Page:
Is there a linear automorphism $f$ on $\mathbb Q^3$ such that the only $f$-invariant subspaces of $\mathbb Q^3$ are $0$ and $\mathbb Q^3$, and, if so, then what is an example?

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    $\begingroup$ Try $f(a,b,c)=(2c,a,b)$? $\endgroup$
    – Aphelli
    Commented Jul 19, 2019 at 15:19

1 Answer 1


Hint It suffices to find a linear transformation $\Bbb Q^3 \to \Bbb Q^3$ whose characteristic polynomial is irreducible over $\Bbb Q$. On the other hand, we can build a companion matrix with prescribed characteristic polynomial $p(t) = t^3 + a_2 t^2 + a_1 t + a_0$, namely, $$C_p := \pmatrix{ 0 & 0 & -a_0 \\ 1 & 0 & -a_1 \\ 0 & 1 & -a_2 } . $$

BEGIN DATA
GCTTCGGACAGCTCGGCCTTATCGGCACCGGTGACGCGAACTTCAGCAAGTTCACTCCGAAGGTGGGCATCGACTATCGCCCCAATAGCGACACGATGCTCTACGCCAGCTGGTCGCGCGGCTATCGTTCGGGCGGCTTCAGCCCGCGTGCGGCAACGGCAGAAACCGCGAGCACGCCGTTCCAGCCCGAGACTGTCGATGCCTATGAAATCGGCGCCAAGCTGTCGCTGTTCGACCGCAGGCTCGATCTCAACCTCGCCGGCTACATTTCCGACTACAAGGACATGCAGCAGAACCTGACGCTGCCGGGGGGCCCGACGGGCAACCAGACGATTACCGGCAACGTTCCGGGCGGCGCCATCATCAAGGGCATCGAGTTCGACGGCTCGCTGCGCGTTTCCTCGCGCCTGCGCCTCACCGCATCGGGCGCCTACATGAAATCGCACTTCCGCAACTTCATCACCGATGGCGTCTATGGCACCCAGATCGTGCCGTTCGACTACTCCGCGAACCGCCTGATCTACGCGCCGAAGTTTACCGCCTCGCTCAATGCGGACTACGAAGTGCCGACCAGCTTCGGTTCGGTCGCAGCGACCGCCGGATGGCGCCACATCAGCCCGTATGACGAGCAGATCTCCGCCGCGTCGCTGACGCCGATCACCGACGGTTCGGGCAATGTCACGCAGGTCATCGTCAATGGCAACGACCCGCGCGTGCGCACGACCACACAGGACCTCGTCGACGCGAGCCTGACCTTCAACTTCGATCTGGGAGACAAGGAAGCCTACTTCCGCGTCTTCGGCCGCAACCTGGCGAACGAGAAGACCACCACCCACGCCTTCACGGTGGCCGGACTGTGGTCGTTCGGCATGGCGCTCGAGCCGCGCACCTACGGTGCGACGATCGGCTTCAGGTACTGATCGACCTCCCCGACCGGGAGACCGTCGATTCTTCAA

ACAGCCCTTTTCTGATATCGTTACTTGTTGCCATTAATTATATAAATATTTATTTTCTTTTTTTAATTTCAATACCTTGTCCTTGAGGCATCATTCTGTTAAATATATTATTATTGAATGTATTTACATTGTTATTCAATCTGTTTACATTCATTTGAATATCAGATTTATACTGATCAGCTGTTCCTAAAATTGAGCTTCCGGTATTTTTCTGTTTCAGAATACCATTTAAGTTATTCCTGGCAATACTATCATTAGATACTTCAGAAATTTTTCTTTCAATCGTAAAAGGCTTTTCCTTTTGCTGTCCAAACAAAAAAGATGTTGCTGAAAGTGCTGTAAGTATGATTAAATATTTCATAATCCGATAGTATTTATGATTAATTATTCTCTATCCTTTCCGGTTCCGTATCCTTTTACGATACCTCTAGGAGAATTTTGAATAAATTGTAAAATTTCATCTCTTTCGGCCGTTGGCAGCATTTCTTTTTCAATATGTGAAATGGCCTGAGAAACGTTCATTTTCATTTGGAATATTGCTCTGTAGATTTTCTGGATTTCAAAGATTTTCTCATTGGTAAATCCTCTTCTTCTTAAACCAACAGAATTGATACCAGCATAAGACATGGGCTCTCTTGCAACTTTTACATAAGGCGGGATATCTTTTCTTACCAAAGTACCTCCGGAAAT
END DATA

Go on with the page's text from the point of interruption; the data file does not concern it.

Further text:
So, to find a linear transformation $\Bbb Q^3 \to \Bbb Q^3$ we can pick any (monic) cubic polynomial $t^3 + a_2 t^2 + a_1 t + a_0$ irreducible over $\Bbb Q$ and interpret its companion matrix $C_p$ as a linear transformation $T_p : \Bbb Q^3 \to \Bbb Q^3$ by fixing any basis of $\Bbb Q^3$; taking the standard basis defines the transformation $$T_p (x, y, z) = (y, z, -(a_0 x + a_1 y + a_2 z)) .$$ Applying the Rational Root Theorem to the polynomial $p$ with $a_0 = -2, a_1 = a_2 = 0$ quickly shows that it is irreducible, giving a concrete example that coincides with Mindlack's example in the comments up to reordering of components.


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